Use this personalization factor to foster a God-focused, deeply spiritual, human experience that truly impacts and inspires those who interact with your ministry. Use your marketing momentum to navigate the conversation and avoid the all-too-common “disjointed church brand” that most faith-based organizations sport these days.

By focusing on things like individual empowerment, personal impact, and community building, you can create a church marketing strategy that remains comfortably within ethical bounds and empowers your ministry to build the Kingdom and reach the lost.

Tips to Market Your Church

Understanding the need for ethical-yet-impactful marketing in the church is easy. Turning words into actions is a bit harder — but not impossible. Here are a few tips to help you craft an effective church marketing plan for your local ministry:

Identify Your Goals, Timelines, and Messages

What are you trying to accomplish with your church marketing? What are short-term and long-term benchmarks that you want to reach? 

What about the messages that you’re trying to communicate? What are their values, why should people care about them, and how can they get them?

Starting with questions like these can help you orient your marketing efforts. As you do this, keep one key factor in mind: consistency. Whatever you do, remain consistent over time to maximize your marketing effectiveness.

Designate resources

As you sort out things like goals and timelines, make sure to keep practicality in mind, as well. Assess the resources you have available and consider what you can designate for marketing. This starts with money — but it shouldn’t stop there. 

Once you know how much you can afford to spend on things like social media campaigns or local outreach efforts, consider what other resources you have available. Can you get volunteers? Do people in your congregation have marketing skills they’re willing to donate? 

Getting an idea of your marketing resources is a critical step that informs how you go about effectively getting the word out about your ministry.

Consider available marketing channels

Next up, look at your marketing channels. This can include things like signs out front and bulletin boards downtown. It can also come through things like volunteer efforts in your local community.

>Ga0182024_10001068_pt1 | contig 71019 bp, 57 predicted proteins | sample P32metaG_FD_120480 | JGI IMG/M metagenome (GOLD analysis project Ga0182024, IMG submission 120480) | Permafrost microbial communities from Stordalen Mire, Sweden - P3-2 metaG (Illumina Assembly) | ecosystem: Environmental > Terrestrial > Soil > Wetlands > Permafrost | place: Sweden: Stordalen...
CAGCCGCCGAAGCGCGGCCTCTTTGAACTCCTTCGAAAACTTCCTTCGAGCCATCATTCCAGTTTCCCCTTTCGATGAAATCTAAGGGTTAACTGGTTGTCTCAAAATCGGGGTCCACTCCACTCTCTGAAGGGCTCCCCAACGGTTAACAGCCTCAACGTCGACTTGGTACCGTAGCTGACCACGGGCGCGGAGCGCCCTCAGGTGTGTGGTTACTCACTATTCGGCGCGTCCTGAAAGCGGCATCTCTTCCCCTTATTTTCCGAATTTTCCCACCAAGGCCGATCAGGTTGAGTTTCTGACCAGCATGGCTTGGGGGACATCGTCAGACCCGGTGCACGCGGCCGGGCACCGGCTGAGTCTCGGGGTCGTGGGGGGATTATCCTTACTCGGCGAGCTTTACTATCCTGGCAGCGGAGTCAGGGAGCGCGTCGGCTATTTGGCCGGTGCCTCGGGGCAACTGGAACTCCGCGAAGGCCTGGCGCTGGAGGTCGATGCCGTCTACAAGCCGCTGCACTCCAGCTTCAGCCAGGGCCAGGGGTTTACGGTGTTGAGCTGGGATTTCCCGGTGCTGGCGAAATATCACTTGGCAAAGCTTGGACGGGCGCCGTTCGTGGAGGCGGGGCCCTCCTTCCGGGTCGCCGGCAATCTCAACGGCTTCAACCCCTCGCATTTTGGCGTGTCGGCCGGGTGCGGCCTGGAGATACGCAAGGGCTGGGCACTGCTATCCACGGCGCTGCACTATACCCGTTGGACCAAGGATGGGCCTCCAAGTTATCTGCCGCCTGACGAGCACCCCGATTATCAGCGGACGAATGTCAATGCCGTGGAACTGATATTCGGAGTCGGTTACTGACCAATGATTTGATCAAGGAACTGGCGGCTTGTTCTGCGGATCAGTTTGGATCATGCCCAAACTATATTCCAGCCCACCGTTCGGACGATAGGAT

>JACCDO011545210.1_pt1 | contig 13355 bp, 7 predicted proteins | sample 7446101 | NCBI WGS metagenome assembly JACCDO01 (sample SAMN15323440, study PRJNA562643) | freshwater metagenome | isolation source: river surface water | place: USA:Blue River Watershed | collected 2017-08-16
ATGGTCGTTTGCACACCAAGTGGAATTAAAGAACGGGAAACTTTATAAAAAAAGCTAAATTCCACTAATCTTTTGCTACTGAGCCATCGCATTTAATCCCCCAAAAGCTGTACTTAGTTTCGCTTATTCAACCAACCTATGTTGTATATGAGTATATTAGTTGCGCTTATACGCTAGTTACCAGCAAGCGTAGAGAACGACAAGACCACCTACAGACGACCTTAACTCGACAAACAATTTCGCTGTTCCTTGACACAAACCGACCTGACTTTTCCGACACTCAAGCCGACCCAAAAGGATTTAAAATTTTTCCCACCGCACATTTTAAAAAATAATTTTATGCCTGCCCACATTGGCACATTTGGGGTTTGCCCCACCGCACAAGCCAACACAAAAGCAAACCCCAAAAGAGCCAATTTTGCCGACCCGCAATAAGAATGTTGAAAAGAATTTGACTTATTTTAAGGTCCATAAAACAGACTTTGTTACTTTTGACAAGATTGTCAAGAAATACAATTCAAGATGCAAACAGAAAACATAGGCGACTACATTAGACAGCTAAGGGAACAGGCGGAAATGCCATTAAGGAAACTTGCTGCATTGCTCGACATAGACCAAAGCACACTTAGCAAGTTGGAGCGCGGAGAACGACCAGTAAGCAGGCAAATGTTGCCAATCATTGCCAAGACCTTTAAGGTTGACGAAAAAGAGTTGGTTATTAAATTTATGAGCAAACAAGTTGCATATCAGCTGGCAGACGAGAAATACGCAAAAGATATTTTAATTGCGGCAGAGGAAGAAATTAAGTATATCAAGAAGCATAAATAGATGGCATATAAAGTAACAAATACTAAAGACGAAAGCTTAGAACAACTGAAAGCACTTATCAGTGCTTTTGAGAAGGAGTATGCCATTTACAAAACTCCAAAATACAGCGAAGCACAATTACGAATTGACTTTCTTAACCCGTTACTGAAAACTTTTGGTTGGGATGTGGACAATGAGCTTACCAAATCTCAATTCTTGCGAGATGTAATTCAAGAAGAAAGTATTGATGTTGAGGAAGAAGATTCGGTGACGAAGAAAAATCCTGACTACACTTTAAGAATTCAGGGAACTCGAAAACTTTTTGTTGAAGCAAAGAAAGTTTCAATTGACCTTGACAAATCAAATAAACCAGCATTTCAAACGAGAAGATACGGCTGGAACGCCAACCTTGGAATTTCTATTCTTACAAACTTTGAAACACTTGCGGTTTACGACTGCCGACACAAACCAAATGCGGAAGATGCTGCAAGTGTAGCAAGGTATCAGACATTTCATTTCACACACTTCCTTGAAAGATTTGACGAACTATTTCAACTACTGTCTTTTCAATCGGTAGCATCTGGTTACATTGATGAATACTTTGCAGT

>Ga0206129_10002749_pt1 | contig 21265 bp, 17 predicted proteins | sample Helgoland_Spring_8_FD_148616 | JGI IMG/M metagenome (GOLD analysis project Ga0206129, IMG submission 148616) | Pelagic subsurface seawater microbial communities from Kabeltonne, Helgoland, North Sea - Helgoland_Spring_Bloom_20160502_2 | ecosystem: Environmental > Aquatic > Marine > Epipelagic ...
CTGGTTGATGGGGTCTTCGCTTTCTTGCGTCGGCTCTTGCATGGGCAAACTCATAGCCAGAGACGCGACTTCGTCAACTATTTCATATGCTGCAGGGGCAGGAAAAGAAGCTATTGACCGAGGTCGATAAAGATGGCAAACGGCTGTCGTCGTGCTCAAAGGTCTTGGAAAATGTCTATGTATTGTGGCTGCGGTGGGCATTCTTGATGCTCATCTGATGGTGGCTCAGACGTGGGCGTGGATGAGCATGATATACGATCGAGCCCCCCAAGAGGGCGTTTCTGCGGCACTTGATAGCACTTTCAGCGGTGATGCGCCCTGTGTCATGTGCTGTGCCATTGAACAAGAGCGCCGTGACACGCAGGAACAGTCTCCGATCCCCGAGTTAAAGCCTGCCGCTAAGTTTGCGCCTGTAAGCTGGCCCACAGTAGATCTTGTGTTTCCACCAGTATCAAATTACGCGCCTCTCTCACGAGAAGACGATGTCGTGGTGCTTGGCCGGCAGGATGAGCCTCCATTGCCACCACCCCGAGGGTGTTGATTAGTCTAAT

At the end of the day, though, a lot of your channels are going to be online. Set up effective social media profiles (remember to stay consistent with things like the kinds of content you create and posting frequency.) You should also tend to things like your Google Business and Yelp profiles to ensure that you’re responding to reviews and cultivating a good online reputation.

Don’t forget your website. You want your site to be mobile-friendly and SEO-optimized. That way, when someone down the road says, “Hey, Siri, what’s the closest church to me?” your ministry will top the list of results.

Marketing Your Church

Marketing happens in the church, and yes, it’s okay to talk about it. In fact, if you want your ministry to effectively serve its members and your community, you need to address the marketing elephant in the room. 

Instead of avoiding the M-word altogether, work with your ministry team to come up with a strategy that markets your church the right way. If you need help, you can tap talent in your congregation or even bring in an outside hire, like a fractional CMO, to get things going. 

From there, strive to set quality goals that focus on human-to-human factors. Use effective marketing channels. Encourage word-of-mouth marketing. You get the idea.

By consciously steering into marketing, you can create a healthy, thriving church that is focused on meeting individual needs, building a community, and ultimately growing the Church.

This is too important not to get right.